NACCHO Aboriginal Health: Indigenous doctor striving to break the obesity cycle

Doctor Keevers

“Coming from an indigenous family and seeing that all of my uncles­ and aunties have been overweight for most of their lives and have concurrent illnesses with Type 2 diabetes is definitely a factor,”

“I’ve always been into fitness myself but I’ve seen others in the community who haven’t had the same health and obesity education and how it gets locked into low-socio-economic cycles.”

Medicine graduate Justin Keevers might become the first indigenous doctor to specialise in obesity-related­ surgery.

“There is an emphasis for surgeons not to be super-specialised but I like the idea of becoming an upper-gastrointestinal surgeon with an interest in obesity after seeing how it affects the indigenous community and general popul­ation,” Dr Keevers said.

From The Australian

The 29-year-old former electrician was one of eight indigenous doctors who graduated from Sydney’s University of NSW medicine faculty last week after receiving scholarships from The Balnaves Foundation.

Dr Keevers moved to Sydney from the far north coast of NSW in 2007 and was soon fed up trying to make ends meet as a sparky, so ­applied for medicine through the university’s Nura Gili Pre-Medicine Program.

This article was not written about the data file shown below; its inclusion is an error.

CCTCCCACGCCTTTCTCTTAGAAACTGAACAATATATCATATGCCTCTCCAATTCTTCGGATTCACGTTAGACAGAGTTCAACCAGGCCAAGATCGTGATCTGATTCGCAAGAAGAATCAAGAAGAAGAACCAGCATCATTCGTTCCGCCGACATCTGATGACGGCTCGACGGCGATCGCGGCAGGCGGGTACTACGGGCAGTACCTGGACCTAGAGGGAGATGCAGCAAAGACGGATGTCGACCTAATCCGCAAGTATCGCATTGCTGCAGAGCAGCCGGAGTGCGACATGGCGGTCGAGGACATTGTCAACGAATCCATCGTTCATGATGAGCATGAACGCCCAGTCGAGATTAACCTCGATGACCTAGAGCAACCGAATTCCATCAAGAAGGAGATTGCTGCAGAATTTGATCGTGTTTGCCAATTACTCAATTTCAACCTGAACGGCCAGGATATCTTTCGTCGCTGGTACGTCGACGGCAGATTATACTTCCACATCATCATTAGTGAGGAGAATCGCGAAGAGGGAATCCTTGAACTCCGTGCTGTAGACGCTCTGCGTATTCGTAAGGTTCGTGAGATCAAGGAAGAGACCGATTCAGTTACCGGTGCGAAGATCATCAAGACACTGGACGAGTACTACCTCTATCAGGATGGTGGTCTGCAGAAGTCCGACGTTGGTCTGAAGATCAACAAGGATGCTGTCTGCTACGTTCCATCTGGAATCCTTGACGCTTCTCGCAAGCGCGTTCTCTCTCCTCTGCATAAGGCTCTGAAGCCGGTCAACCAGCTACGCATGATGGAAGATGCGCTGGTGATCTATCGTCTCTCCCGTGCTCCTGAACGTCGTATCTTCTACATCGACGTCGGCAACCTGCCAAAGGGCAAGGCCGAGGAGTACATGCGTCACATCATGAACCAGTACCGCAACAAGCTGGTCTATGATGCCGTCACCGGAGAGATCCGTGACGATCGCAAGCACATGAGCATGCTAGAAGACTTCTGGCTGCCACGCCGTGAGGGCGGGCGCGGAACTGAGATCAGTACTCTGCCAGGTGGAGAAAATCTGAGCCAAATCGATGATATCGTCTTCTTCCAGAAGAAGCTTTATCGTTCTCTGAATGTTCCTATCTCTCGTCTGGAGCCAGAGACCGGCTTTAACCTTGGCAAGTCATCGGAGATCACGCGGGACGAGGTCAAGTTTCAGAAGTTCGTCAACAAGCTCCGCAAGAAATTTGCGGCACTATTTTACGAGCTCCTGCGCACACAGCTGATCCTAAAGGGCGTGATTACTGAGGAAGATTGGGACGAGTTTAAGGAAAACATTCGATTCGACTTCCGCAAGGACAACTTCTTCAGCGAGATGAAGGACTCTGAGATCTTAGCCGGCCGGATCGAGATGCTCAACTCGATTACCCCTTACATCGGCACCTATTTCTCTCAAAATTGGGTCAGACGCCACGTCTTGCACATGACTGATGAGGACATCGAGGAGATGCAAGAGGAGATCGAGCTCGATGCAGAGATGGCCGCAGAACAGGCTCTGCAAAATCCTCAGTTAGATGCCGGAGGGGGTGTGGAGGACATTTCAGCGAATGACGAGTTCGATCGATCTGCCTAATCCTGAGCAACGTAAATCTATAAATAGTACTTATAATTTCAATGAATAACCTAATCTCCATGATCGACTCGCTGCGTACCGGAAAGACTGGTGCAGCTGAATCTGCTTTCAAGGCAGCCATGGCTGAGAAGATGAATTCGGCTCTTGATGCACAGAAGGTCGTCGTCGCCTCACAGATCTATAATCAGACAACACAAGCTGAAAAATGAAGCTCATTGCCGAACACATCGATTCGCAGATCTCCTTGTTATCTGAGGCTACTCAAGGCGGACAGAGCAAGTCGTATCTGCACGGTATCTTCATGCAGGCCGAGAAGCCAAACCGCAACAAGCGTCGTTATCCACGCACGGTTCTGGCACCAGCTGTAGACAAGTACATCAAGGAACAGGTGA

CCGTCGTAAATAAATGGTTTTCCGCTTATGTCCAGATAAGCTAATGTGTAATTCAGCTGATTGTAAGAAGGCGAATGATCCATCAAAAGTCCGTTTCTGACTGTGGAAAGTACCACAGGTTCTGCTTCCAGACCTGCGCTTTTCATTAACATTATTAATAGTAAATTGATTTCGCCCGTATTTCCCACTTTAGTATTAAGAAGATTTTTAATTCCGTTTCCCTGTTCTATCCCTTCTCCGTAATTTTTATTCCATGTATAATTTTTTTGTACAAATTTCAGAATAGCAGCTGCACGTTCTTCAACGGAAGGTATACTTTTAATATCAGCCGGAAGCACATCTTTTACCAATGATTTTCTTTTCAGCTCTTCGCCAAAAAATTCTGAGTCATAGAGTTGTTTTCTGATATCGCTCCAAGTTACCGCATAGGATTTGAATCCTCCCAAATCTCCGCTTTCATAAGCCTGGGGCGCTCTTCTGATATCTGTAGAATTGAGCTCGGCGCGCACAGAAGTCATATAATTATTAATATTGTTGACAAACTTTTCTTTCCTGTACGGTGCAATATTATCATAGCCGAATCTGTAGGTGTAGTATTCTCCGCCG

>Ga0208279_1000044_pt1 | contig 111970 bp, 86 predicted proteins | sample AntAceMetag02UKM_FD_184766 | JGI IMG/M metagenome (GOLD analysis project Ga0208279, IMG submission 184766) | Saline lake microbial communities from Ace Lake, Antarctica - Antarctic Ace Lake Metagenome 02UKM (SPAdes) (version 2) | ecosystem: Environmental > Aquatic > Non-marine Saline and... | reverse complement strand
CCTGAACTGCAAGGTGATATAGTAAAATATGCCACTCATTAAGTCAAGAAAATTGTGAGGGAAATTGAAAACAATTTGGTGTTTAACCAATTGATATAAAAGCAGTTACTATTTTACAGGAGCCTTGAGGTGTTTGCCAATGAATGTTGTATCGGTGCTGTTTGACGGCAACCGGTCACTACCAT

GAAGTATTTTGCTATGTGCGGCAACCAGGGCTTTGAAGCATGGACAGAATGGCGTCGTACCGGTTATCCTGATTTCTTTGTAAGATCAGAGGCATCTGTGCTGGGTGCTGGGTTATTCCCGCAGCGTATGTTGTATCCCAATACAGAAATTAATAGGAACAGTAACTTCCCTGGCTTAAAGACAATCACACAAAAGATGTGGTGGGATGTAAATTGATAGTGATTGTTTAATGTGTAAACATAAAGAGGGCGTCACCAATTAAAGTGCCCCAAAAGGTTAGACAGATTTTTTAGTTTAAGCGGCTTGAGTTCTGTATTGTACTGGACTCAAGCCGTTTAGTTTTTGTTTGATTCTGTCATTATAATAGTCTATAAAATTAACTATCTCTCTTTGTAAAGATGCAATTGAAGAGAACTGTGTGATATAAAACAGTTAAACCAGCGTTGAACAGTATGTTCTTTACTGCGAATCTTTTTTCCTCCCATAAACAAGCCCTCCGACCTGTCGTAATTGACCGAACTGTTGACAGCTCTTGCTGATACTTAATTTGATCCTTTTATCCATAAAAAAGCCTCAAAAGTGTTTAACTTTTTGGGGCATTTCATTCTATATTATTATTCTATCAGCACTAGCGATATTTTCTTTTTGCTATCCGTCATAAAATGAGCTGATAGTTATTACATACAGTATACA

The program gave him the support base he needed to settle into university life and stick at the ­degree. “I think half of us hadn’t been to school in over five years so that initial stuff about how to write essay­s and assignments, those integ­ral skills that they expect you to have out of high school, was very helpful,” said Dr Keevers, who started as an intern at Prince of Wales Hospital this week.

The six years of study included a year alongside a bariatric surgeon in Port Macquarie, on the NSW mid-north coast, where he formed a plan to tackle the obesity-related diseases that plagued his community back in Byron Bay.

“Coming from an indigenous family and seeing that all of my uncles­ and aunties have been overweight for most of their lives and have concurrent illnesses with Type 2 diabetes is definitely a factor,” he said.

“I’ve always been into fitness myself but I’ve seen others in the community who haven’t had the same health and obesity education and how it gets locked into low-socio-economic cycles.”

Philanthropist Neil Balnaves said Australia was “crying out” for more indigenous doctors and the scholarships were a way of responding to the call. The number of indigenous doctors across the country has doubled in a decade to 204, but for population parity Australia needs 3000.

“We wanted to … dramatically the drop-off rate of students and that was simply about housing the students in the university and surrounding them with mentors and emotional support,” Mr Balnaves said. “Not only are they all graduating but the dropout rate is less than non-indigenous students … (these) young men and women will graduate as doctors and go back with an understanding of their heritage and medicine and … the language and culture.”

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